“I always enjoyed tinkering as a kid: Legos, rockets, K’Nex, old electronics, etc. I was also the kind of gamer that spent as much time fiddling with his loadout and assembling an arsenal as he did on the battlefield. Now I get paid to tinker with world class state-of-the-art camera tech for a living, preparing for a different kind of battle. How cool is that? There’s no denying that I’m a nerd, but at least I’m a happy nerd.” - Joshua Cote, 1st AC.
When people think about filmmaking, not many consider the arduous planning and prep that goes into making shoot day a success. Prep is the one chance for productions to gather all of the necessary gear, build and test to ensure that everything is working when shoot day comes around. From cameras to monitors to every single cable. You could say it’s even more important than the shoot itself!
Prepping varies from person to person, project to project, and company to company, so there’s no cookie-cutter way to do it. But there are better ways, and 1st AC Joshua Cote shares with us his approach.
Joshua, who we featured in How To Design the Optimal Camera Setup, typically preps for projects at Panavision in LA. If you follow him on social media, you know that he strives to keep all of his setups clean, efficient and most importantly optimized for the production, no matter how big or small.
Check out more of his work on his Instagram @cote_cam
The First Phone Call
“A truly thorough prep begins during that initial call regarding the job. I try to ask a lot of questions and obtain a lot of details before even showing up at camera prep. Ideally, I know exactly what we're shooting, as well as where and how we're shooting it. I make sure to be involved in the discussion regarding the camera package order between production and the rental house.”
“It would be great if you always got a chance to browse the treatment, to speak with post-production and VFX, and to have a quick chat with the Sound Mixer to see what he or she might need from you. But once in a while, you aren't given those opportunities. Before I arrive the morning of prep, I also push hard to obtain a detailed list of camera specs. You don't want to be prepping at the wrong resolution, only to find you're vignetting on the day.”
My Prep Day
“On the day(s) of camera prep, I bring my entire kit and lay out my most used tools like I’d imagine a watchmaker or carpenter does. I run through the package order and start to get an idea of which items I still need. I request a detailed list of camera accessories, brackets, and cables of specific lengths from my prep tech. The sooner I get my hands on everything we will be using during production, the easier it is for me to test it all, troubleshoot, and organize.”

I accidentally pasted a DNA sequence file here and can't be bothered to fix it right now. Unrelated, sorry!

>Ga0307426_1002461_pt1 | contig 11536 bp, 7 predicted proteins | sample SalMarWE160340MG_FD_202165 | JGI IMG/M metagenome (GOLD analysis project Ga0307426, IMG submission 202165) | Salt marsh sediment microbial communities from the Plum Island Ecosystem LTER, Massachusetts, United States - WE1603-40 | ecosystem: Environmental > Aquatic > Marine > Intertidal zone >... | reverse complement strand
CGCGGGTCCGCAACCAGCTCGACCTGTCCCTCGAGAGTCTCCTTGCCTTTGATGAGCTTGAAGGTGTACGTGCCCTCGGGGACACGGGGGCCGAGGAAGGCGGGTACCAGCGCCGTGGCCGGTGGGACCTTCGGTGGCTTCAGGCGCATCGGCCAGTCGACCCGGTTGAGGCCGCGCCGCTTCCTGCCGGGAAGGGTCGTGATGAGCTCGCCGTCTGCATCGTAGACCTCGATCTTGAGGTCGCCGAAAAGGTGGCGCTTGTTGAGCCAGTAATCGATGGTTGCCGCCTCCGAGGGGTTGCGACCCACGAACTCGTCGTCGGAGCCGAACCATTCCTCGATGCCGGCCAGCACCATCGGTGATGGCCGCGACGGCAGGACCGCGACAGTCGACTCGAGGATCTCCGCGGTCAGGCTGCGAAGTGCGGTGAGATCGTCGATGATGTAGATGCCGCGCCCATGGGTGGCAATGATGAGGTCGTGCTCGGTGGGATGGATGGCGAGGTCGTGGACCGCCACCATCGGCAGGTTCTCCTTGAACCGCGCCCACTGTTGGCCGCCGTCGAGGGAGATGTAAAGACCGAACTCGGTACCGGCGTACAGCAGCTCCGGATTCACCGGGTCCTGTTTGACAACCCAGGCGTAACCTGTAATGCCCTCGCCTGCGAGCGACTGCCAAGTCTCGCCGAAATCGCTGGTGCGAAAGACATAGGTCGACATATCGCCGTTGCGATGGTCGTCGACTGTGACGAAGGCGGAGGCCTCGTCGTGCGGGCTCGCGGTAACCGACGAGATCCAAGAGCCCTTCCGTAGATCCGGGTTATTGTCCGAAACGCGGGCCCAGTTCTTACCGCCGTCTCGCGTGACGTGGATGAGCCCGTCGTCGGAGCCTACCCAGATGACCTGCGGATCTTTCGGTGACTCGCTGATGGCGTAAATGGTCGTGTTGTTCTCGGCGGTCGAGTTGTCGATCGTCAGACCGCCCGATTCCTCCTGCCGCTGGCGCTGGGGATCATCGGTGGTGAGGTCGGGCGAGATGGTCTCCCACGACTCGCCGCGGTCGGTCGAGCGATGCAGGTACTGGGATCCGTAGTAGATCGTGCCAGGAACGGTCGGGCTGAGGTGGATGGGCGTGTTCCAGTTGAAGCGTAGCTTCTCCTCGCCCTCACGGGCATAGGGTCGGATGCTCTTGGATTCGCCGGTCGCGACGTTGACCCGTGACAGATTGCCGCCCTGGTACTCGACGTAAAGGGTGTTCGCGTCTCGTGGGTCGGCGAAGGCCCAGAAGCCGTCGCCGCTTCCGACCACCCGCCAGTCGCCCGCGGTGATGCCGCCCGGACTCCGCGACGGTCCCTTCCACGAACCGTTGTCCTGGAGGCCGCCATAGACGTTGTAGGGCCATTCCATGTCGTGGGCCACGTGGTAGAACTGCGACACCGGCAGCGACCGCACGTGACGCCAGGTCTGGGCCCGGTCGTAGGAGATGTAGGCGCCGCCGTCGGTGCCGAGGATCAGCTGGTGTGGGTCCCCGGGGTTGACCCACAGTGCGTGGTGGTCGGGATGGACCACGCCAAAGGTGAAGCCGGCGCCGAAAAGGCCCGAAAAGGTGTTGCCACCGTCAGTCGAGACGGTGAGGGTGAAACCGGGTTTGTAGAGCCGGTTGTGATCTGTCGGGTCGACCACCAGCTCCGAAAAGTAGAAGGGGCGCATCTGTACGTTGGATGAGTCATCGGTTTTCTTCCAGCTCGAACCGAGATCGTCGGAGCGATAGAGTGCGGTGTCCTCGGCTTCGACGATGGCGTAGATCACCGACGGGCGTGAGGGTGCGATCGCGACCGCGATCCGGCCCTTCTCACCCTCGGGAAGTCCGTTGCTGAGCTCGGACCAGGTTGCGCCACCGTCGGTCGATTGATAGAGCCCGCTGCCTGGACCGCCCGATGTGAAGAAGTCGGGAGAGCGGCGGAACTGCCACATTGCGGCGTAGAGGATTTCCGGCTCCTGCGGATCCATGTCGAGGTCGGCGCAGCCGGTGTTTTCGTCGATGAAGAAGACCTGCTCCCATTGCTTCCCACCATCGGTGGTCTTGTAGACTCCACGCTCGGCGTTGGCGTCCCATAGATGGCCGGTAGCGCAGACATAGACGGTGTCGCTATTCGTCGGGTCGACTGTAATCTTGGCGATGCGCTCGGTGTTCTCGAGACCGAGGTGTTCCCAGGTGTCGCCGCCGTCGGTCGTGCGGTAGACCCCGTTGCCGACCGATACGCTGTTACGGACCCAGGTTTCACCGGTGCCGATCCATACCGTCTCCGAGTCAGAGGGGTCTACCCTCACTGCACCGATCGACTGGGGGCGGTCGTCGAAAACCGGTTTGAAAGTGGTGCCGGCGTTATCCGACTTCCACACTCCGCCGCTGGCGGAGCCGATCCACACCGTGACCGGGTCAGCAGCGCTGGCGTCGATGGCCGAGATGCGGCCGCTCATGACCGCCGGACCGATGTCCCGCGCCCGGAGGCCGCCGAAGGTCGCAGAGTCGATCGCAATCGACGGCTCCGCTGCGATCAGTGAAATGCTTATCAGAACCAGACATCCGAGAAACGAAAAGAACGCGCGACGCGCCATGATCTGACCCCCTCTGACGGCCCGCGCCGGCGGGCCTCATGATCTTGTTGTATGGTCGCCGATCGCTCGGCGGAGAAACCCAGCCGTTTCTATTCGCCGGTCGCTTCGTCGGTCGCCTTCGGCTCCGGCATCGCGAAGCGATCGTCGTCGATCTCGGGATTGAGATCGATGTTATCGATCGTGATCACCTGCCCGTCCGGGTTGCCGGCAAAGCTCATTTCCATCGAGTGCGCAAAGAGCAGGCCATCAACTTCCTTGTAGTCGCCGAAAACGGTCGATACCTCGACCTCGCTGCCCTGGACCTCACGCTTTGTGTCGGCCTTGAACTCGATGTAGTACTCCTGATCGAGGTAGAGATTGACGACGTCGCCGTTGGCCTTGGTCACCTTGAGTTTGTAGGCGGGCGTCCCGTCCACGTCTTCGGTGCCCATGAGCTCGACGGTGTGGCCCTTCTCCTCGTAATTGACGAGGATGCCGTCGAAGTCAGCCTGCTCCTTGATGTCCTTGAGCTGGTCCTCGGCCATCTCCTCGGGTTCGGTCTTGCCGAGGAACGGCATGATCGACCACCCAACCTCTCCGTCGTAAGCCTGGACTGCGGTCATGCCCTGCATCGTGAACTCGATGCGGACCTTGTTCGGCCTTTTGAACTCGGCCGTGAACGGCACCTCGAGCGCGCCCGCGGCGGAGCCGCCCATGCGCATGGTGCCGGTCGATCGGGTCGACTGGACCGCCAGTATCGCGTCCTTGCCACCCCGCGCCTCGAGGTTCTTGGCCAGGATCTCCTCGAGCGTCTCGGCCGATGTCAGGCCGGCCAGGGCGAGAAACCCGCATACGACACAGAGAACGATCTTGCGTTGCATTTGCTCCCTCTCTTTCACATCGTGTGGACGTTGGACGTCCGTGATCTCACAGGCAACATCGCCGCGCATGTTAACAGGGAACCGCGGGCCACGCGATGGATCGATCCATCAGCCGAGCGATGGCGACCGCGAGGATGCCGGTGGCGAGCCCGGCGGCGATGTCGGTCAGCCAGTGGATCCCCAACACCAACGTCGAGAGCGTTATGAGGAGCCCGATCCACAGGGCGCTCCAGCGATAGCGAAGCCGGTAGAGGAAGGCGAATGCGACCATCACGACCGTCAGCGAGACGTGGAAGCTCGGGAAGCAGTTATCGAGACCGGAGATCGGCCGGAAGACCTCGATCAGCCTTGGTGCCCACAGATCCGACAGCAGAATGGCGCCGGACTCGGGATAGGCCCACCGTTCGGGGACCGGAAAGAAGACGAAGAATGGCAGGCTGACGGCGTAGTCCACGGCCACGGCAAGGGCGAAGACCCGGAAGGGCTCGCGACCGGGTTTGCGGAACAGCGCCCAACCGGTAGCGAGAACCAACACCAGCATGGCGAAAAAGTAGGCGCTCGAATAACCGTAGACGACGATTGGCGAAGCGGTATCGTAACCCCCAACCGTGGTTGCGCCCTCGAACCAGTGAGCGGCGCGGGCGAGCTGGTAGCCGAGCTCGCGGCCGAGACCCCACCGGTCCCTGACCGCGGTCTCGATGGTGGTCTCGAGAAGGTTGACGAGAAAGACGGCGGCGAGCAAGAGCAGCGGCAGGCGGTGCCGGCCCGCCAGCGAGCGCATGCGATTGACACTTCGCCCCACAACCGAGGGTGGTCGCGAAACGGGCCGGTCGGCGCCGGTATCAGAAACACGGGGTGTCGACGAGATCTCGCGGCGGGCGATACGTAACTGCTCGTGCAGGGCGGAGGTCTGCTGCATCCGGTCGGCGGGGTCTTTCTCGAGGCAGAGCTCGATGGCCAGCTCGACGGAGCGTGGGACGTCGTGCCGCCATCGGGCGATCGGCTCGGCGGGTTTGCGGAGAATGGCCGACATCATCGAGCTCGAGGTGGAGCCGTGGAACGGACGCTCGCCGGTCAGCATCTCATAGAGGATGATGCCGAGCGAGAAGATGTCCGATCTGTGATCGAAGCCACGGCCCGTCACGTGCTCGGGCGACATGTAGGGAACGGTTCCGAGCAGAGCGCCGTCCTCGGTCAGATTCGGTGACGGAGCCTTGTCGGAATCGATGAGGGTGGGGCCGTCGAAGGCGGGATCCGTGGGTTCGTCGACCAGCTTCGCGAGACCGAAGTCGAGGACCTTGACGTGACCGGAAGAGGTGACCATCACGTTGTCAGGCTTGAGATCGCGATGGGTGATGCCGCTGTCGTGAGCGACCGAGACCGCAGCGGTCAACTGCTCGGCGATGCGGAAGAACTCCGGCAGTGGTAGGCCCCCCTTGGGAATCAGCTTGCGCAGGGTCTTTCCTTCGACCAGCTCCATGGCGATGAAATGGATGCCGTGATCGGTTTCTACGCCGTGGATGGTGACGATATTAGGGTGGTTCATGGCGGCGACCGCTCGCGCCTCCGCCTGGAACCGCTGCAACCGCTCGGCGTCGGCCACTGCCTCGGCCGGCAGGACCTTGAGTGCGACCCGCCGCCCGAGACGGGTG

“I put all batteries on charge, and then I start piecing together the camera package. I also always instinctively start the day by factory resetting the camera. I believe this habit started for me after I heard Austin Lewis explain why it’s a critical step of any camera prep on an episode of Cinematographer’s Insight. Resetting the camera back to factory settings gives you a chance to wipe away any unusual tweaks the previous users might have made, and forces you to go through nearly every submenu to fine-tune the camera to fit the specific needs of the shoot and preferences of the DP.”
“I test the Teradek Bolts and monitors, setup my Preston or WCU-4, and make sure the matte box, filters and lenses all play nice together. Side note: If you’re using a clip-on mattebox, always ask for one with a tray catch. It’ll spare you the embarrassment of shattering a filter one day. If your 2nd AC, DIT, and VTR are there at prep with you, they will assist you in many of these tasks. The monitors will be tested for color accuracy, LUTs will be loaded, the cards will be evaluated, and cases will be thoroughly organized and labelled. If you’re manning the prep alone, you’ll need to do all of this yourself, prioritizing what is most important. Each lens needs to be mounted to the camera, tested to make sure it is working properly and that the barrel marking are accurate, and mapped into your wireless follow focus system. It’s also great when you’re able to get some test frames or footage to show your DP.”